Drugs and Poisons.
Drugs and/or poisons take their place in mystery literature as murder weapons, as addictive substances related to character flaws or criminal ventures and, in thrillers, as potential terrorist threats which can wipe out whole cities.
On a less dramatic note, characters use drugs for their various ailments and may suffer from their side effects and it is important to get the details right.
Pharmacology and Toxicology are vast subjects with issues related to the thousands of drugs and poisons. In this series I will try to deal with some of the most common situations the mystery writer may encounter. First, however, some basics on how drugs and toxins work.
What Makes Drugs and Toxins Work.
The human body is run by chemicals that it produces. These can be hormones that are released by glands which act elsewhere in the body on organs and tissues or else they can be locally acting substances such as neurotransmitters. What's a neurotransmitter? Nerves, both those that run like wires around the body, and those that comprise the brain, act by releasing stimulants and depressants which affect tissues or act at another nerve. These chemicals are neurotransmitters and run the communication system of the body, giving orders to both the automatic systems that govern functions such as breathing and digestion and the voluntary system that controls movement and willful actions. Neurotransmitters also control the brain functions: consciousness, memory, wakefulness, euphoria, etc.
So, what does a drug do? In most cases* it either acts like the natural chemical or blocks the effect of the natural chemical at its site of action.
Let's have a couple of examples. You are probably familiar with adrenaline (also called epinephrine). It is a chemical released by the body in response to stress or danger. Among other actions, it opens up the lungs for breathing, it makes the heart beat faster, it raises the blood pressure and it directs blood flow to the skeletal muscles. The set of effects from adrenaline are often described as preparing you for "fight or flight."
Adrenaline can be given as a drug. Shock involves a precipitous drop in blood pressure. A doctor may want to raise blood pressure using adrenaline in the case of anaphylactic shock (the type of shock that occurs with a severe allergic reaction such as bee-sting allergies).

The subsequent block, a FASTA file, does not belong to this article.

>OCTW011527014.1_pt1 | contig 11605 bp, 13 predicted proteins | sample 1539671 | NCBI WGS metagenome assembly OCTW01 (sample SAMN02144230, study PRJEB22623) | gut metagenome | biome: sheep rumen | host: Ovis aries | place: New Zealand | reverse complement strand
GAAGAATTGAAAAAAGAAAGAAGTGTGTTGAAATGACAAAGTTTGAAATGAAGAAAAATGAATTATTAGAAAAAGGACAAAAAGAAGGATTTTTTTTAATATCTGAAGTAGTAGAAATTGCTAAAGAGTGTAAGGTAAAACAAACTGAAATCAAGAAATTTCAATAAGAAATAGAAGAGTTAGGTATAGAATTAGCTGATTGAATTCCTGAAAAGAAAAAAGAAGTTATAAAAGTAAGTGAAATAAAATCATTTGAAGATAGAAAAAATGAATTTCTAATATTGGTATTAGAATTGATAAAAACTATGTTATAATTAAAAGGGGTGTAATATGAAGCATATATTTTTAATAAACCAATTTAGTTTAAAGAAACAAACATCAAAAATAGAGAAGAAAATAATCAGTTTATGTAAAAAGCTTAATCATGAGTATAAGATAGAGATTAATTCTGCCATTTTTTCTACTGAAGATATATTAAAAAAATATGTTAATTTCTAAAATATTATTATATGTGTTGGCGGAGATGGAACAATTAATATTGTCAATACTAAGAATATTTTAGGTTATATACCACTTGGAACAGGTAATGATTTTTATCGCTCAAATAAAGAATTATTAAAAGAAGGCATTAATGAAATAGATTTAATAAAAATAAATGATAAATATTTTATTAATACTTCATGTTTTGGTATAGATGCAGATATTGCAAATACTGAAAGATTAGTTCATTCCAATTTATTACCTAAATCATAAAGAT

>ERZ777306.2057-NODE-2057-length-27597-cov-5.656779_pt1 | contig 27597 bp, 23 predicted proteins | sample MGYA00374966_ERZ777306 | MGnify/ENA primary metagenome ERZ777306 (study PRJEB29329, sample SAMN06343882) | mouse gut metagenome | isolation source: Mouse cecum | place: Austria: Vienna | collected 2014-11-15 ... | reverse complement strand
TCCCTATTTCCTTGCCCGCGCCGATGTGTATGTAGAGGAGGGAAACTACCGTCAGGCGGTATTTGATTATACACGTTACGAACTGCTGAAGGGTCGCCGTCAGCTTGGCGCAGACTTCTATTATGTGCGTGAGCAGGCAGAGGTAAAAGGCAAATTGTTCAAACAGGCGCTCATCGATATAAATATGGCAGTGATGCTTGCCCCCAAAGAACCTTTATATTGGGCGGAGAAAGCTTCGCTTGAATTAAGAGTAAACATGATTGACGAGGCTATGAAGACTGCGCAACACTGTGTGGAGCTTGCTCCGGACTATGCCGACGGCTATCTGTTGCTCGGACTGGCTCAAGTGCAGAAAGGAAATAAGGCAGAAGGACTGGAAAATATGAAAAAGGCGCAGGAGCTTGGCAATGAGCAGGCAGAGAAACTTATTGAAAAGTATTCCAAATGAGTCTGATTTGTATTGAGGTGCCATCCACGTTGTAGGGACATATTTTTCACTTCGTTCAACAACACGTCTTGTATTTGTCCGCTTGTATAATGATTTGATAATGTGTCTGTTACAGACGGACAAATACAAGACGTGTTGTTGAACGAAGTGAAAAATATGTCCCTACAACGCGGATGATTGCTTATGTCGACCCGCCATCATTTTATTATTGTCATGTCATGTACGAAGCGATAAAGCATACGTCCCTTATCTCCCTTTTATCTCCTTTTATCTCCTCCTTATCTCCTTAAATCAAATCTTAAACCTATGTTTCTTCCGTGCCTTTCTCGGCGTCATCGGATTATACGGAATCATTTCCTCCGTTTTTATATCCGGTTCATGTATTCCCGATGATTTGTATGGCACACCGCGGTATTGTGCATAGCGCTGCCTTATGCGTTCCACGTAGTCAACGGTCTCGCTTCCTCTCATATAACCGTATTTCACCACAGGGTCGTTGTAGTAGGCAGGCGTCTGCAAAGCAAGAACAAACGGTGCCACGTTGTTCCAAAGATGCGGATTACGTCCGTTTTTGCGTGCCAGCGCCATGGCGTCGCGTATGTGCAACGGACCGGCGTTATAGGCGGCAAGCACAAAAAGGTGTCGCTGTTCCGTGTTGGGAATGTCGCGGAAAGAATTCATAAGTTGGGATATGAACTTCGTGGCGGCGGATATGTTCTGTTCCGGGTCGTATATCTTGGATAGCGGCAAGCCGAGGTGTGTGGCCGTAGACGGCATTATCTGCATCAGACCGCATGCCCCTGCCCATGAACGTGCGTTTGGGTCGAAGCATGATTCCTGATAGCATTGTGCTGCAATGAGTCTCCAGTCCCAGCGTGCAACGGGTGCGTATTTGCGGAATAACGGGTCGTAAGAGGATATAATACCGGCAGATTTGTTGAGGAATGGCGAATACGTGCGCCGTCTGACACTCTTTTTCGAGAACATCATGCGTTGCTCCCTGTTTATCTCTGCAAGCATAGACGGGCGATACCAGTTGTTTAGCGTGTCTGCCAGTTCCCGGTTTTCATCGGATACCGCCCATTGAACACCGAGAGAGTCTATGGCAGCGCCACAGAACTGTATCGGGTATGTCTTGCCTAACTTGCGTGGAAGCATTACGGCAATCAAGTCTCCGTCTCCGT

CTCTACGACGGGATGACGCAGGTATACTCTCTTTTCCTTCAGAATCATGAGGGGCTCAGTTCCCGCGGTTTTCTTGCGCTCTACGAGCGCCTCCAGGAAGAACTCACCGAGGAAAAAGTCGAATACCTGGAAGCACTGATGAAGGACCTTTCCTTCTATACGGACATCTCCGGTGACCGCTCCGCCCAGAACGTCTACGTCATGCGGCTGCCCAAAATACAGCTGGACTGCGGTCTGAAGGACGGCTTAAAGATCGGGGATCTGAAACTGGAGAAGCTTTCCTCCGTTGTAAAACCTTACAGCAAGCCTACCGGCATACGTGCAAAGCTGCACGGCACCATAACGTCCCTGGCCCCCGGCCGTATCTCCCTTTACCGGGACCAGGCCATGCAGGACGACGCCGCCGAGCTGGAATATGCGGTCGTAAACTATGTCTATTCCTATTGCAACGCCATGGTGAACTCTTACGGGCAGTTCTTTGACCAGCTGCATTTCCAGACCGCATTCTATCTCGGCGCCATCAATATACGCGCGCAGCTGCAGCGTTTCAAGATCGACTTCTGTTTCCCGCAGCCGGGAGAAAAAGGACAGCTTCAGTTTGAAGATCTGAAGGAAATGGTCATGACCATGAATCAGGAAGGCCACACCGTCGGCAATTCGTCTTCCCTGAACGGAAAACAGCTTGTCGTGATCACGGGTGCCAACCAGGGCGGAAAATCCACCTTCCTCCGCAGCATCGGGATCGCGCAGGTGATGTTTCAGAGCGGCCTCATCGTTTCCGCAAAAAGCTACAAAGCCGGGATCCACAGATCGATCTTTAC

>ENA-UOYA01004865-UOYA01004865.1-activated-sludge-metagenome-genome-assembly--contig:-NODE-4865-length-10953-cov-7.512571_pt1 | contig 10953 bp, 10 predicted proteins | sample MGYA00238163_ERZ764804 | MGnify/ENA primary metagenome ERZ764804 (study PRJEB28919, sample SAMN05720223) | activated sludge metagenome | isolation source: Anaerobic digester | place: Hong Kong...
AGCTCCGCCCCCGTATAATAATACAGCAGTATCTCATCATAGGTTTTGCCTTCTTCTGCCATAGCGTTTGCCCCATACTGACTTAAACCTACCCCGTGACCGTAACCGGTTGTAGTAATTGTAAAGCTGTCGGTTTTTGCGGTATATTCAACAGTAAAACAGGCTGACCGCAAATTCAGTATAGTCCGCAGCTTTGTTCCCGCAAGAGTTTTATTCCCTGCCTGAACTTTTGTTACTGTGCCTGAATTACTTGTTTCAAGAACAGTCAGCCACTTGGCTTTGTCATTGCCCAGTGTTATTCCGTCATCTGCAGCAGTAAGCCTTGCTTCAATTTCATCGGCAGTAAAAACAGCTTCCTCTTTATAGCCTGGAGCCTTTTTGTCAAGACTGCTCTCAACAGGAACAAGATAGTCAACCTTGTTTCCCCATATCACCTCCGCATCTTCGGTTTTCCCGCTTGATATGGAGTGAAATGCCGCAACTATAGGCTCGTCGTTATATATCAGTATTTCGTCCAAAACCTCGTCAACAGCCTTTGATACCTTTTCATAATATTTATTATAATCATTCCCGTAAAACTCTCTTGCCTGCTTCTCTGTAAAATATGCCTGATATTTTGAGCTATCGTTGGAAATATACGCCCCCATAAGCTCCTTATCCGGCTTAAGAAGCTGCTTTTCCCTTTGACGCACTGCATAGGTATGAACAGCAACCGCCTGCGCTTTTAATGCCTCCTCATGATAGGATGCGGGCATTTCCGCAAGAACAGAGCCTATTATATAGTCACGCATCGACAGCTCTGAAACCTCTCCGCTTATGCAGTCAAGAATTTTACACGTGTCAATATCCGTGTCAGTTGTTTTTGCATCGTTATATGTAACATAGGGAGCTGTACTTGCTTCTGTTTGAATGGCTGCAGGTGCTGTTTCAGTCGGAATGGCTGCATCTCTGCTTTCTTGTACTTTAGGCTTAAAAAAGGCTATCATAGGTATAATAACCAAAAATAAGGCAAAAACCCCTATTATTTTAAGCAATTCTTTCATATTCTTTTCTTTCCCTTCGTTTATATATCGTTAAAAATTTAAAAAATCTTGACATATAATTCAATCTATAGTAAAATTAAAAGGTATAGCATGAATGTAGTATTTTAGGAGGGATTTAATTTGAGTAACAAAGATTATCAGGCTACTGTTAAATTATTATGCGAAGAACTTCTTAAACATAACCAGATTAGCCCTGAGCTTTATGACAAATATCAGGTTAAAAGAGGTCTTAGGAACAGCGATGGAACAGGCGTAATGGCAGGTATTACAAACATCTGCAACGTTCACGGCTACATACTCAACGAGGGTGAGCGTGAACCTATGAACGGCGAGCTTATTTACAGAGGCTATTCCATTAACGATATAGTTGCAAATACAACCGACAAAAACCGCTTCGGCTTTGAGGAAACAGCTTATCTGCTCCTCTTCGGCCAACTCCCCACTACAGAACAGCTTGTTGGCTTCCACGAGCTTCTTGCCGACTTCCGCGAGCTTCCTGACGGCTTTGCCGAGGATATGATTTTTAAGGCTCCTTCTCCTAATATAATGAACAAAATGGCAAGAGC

Adrenaline was formerly given for asthmatic attacks: it relaxes the bronchiole muscles of the lungs to make breathing easier. In this case, we get to a toxicity: adrenaline not only opens up the bronchioles, it causes the heart to race. It can cause death in those prone to heart attacks. As a general principle of toxicity, some people are more susceptible than others. There are other drugs which can be used for asthma that do not have this effect.
To get back to what I noted above, some drugs mimic while other block the effects of natural compounds. Instead of raising the blood pressure with adrenaline, you might want to lower the blood pressure by providing a drug that blocks the action of circulating adrenaline (and its companion which is released by nerve endings, noradrenaline). Such drugs are often called blockers or inhibitors or else by the more technical term, antagonists.
How Do Drugs Achieve Their Effect?
Drugs, and their natural chemical counterparts, work by binding to receptors which turn on or off cell processes. What is a receptor? The following analogy is over a century old. A drug is the key, the receptor is the lock (or ignition switch). The receptor is typically on the outside of a cell. The drug is carried by blood to the outside of the cells where the drug turns on the cells causing a tissue effect. Why a particular tissue? That's where the receptors are which fit the keys: adrenaline on the heart tissue (and blood vessels and elsewhere where it has its actions).
Let's look at another example. Acetylcholine is a neurotransmitter with many effects throughout the body. Nerves which go to the skin release acetylcholine causing a person to sweat. Nerves which go the salivary glands release acetylcholine causing a person to salivate.
Acetylcholine is also released at the nerves which connect the brain to the skeletal muscles. The skeletal muscles are those that control voluntary movement. Drugs that act like acetylcholine are given to patient with myasthenia gravis. Why? Myasthenia gravis is a disease in which a person's immune system attacks the acetylcholine receptors on the outside of skeletal muscles. The person thereby loses muscle strength. By acting like acetylcholine, a drug can activate some of the remaining receptors.
However, in other circumstances you might want to give a drug that blocks acetylcholine at the skeletal muscles. Why would you want to do that? These drugs (skeletal muscle blockers) are given prior to surgery to prevent the patient from flinching. (General anesthesia does not paralyze the patient, anymore than sleep does not paralyze us.) A good plot device: a murderer substitutes or cuts off the skeletal muscle blocker being infused during a delicate life-or-death surgical procedure.